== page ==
'When Hypnotics Won a War'

In his article loftily instructing Americans about our "failure" in Vietnam, French journalist Todd has the colossal nerve to ask, "Why, for example, do communists so often manage to confiscate a national liberation or anti-colonial struggle?"

He ought to know. It was the French who plundered, oppressed and brutalized the Vietnamese so that capitalism, which the French represented, became synonymous with hell. Communism seemed a viable alternative.

Paul Doumer, who became the French governor general of Vietnam around the turn of the century, stated the French attitude quite succinctly when he wrote in his memoirs, "When France arrived in Indo China, the Vietnamese were ripe for servitude." And serve, they did. So many of them died at the base of rubber trees on Michelin plantations, that they had a Vietnamese name for themselves which translates into "rubber tree fertilizer."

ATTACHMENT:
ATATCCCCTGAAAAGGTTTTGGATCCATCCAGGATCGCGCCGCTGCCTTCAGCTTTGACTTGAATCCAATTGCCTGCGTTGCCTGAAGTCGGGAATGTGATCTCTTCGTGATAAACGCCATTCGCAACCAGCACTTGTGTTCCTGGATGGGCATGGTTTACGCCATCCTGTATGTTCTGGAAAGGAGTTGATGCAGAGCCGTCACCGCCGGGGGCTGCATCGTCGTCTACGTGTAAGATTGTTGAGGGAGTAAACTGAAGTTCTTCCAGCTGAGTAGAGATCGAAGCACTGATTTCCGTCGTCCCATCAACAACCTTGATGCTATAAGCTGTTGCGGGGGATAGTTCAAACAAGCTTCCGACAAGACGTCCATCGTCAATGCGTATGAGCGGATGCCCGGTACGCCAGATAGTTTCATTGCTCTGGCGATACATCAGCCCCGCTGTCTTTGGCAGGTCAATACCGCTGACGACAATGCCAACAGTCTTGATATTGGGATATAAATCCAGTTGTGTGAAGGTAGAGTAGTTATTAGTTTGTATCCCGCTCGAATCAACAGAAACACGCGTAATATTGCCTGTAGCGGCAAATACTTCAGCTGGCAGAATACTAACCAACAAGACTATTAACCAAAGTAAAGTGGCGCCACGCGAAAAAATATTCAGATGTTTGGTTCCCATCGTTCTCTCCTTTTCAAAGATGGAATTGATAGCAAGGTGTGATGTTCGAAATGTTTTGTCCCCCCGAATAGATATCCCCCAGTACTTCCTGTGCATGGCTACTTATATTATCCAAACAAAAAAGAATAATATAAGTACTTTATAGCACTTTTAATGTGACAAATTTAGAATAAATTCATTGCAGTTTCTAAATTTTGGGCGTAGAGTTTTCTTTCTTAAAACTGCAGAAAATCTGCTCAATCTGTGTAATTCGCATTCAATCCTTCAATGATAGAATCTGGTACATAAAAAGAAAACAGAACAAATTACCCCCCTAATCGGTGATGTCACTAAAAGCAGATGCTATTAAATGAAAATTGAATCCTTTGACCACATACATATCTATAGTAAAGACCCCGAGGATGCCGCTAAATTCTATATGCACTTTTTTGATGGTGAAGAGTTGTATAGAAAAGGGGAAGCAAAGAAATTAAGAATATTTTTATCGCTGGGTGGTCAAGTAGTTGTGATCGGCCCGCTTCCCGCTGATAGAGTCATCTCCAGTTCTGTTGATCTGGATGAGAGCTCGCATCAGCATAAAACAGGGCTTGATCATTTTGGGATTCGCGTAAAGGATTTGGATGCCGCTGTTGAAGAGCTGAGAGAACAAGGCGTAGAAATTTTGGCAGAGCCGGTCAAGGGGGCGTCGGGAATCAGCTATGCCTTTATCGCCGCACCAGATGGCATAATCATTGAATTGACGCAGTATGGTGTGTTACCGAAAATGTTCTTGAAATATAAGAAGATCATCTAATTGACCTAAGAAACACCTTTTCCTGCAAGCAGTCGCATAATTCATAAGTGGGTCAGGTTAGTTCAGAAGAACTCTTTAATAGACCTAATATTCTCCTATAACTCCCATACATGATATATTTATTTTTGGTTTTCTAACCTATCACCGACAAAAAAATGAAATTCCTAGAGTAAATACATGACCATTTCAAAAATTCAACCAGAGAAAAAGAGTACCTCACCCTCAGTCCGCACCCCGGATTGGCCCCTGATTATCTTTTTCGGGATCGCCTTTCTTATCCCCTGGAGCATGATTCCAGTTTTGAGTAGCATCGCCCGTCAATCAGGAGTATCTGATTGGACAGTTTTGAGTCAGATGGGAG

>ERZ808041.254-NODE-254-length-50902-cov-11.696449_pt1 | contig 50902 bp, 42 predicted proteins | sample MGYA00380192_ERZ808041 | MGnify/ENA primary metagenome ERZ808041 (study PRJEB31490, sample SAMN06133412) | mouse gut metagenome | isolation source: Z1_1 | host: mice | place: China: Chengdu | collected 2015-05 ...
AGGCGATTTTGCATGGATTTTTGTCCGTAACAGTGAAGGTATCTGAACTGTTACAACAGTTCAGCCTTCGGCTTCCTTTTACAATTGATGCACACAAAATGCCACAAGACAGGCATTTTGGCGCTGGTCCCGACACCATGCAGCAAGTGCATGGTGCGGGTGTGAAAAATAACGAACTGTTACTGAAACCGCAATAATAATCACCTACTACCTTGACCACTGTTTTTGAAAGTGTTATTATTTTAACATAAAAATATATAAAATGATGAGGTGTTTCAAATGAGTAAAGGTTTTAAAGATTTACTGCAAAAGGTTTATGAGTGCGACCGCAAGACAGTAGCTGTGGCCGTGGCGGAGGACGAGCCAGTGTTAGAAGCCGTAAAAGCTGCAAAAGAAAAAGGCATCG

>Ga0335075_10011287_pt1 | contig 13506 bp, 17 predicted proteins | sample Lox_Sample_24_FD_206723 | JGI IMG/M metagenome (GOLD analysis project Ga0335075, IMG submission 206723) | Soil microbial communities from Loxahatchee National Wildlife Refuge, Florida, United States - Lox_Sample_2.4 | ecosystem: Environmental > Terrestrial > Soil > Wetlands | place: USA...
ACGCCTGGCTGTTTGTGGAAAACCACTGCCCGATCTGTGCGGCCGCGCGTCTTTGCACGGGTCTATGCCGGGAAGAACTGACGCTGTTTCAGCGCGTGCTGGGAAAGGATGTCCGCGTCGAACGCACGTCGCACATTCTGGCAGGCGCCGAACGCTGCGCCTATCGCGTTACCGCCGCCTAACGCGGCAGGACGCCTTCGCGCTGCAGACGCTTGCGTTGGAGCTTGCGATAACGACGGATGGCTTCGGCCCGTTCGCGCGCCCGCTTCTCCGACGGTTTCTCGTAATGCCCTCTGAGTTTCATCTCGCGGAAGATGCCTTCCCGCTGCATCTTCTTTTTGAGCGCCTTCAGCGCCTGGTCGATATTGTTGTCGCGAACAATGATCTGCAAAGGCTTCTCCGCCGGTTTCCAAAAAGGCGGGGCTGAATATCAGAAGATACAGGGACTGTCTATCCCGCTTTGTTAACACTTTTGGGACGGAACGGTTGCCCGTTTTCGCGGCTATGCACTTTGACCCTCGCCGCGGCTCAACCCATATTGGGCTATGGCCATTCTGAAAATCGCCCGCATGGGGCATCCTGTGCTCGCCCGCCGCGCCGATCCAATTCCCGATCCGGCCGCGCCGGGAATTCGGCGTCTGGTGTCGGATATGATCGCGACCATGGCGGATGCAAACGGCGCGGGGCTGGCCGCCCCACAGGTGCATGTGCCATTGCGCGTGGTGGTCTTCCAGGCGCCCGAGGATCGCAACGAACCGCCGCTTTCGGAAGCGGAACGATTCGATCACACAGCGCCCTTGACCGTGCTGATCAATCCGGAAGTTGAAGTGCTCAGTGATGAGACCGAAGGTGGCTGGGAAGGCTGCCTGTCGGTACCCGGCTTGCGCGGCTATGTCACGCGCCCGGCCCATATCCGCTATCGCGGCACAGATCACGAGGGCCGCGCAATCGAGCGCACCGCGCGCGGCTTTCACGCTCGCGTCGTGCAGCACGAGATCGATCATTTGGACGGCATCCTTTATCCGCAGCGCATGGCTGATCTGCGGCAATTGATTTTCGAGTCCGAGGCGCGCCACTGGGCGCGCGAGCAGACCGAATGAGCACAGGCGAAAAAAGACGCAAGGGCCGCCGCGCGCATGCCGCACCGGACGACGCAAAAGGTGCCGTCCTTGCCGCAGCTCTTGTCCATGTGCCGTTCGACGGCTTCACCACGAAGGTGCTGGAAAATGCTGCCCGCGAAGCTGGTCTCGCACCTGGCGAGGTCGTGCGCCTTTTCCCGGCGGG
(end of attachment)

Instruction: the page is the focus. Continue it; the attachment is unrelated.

When the French came to Vietnam, most peasants owned their land. By the 1930s, 70% were tenant farmers or had been pushed off the land.

Todd's ignorance of his nation's colonial history is surprising in a journalist and author of a book on the fall of Saigon, but it's not a particularly French phenomenon. American ignorance of our role in supporting brutal and exploitative regimes in Latin America continues to pave the way for communism there just as handily. It's time we paid attention to history and the current affairs of other countries, especially those in our hemisphere. Our legendary ignorance has cost untold numbers of lives and has been totally counterproductive to our aim of stopping the spread of communism.


Pacific Palisades

Copyright © 2019, Los Angeles Times
EDITION: California | U.S. & World